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College of Food, Agricultural, and Environmental Sciences


Soy Biodiesel a Success on Ohio State Campus

October 13, 2004

COLUMBUS, Ohio — Thanks to Ohio soybeans, the Ohio State University campus community is breathing a lot easier.

A portion of the university's public transportation vehicles are running on Soy Biodiesel, a fuel partially made from soybean oil. The product is meant to reduce the health risks associated with and burn cleaner than its diesel counterpart. And that means that choking on black, toxic fumes from Ohio State buses is now a thing of the past.

Soy Biodiesel is just one type of alternative fuel created from biomass resources that will be showcased at the Ohio State University BioEnergy Conference on Oct. 28. The conference, sponsored by Ohio State Extension and the Ohio Agricultural Research and Development Center, will be held from 10 a.m. to 4 p.m. at Buckeye Hall of Fame Café in Columbus, Ohio.

The goal of the BioEnergy Conference is to discuss opportunities for developing biomass energies, such as ethanol, butanol, hydrogen production, and biodiesel, as current supplies of petroleum and natural gas continue to tighten.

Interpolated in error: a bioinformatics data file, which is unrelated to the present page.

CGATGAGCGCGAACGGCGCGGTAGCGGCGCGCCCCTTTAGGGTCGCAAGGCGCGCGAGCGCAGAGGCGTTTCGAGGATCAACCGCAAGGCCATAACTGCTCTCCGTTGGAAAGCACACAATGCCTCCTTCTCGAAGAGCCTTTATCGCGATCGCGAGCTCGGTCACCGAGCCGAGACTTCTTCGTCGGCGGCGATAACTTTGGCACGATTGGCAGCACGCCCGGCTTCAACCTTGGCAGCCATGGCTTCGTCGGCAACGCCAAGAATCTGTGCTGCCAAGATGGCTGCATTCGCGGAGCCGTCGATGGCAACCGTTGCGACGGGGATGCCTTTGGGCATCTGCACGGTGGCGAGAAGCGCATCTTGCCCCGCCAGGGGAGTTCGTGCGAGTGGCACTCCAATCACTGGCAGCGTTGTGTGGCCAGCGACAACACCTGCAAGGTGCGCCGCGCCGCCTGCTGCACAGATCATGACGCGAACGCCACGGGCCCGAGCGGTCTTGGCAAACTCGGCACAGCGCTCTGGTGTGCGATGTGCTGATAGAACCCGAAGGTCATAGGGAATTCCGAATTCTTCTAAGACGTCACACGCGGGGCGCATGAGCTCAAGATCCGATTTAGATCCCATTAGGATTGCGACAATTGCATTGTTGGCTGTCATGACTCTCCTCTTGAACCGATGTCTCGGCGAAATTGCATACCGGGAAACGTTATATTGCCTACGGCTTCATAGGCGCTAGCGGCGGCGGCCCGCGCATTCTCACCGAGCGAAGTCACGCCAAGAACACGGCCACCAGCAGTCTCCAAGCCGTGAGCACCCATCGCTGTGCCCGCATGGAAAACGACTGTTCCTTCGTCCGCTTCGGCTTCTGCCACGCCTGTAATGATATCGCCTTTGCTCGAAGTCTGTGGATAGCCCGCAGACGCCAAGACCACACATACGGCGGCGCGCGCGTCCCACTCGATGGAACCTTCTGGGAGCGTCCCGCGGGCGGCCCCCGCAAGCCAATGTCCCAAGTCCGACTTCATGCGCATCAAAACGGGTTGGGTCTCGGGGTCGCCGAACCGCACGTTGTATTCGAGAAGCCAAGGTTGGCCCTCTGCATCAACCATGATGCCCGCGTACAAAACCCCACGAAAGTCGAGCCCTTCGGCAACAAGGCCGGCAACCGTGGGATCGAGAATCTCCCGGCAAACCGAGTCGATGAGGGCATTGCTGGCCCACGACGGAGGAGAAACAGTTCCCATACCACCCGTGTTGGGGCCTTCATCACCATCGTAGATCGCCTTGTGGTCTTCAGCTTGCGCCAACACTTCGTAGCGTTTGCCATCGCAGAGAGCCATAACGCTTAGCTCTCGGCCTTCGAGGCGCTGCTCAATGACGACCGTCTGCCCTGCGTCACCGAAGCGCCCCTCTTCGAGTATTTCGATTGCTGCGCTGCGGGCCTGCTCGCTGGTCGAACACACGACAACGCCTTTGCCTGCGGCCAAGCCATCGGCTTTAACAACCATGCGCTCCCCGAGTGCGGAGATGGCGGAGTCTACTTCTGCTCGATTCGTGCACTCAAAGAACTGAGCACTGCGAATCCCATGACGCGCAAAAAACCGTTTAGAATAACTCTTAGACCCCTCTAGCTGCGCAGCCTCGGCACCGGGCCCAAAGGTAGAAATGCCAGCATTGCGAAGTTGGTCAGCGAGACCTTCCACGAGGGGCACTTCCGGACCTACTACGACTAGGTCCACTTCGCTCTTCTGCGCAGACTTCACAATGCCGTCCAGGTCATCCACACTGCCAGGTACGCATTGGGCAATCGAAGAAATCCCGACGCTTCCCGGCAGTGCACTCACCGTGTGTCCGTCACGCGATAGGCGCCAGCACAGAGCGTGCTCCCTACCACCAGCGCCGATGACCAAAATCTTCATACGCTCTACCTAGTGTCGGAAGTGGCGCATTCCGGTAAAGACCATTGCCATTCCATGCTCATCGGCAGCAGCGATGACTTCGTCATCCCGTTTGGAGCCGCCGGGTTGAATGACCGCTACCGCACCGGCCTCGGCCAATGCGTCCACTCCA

"We would deem the (Soy Biodiesel) program very successful in that we've accomplished the goals we set out to achieve: environmentally friendly, transparent to students and employees, no disruption in service and no performance issues," said Robert Summerfield, operations coordinator with the Ohio State University Transportation and Parking Services, which launched the program last year. "We expect that success to continue."

Last year, 20 percent of the university's Campus Area Bus Service (CABS) transit coaches were fueled by B20 — a blend of 80 percent diesel fuel and 20 percent soybean oil. This year that numbered jumped to 50 percent and next year, the goal is get all 34 buses running on the alternative fuel.

Registration fee for the BioEnergy Conference is $45, which includes lunch. Fee for students is $15. Registration deadline is Oct. 22.

Topics to be discussed throughout the day include developments in the ethanol industry, biofuels for transportation, Ohio's biomass inventory, anaerobic digestion, engineering hydrogen, and bio-based opportunities from an investor's perspective. Speakers include industry individuals as well as Ohio State researchers. Keynote speakers include Bob Dinneen from the Renewable Fuels Association, and Dan Reicher with the American Council on Renewable Energy/ New Energy Capital.

For more information, contact Lois Grant at (330) 202-3537 or, or log on to http://

Candace Pollock
Denny Hall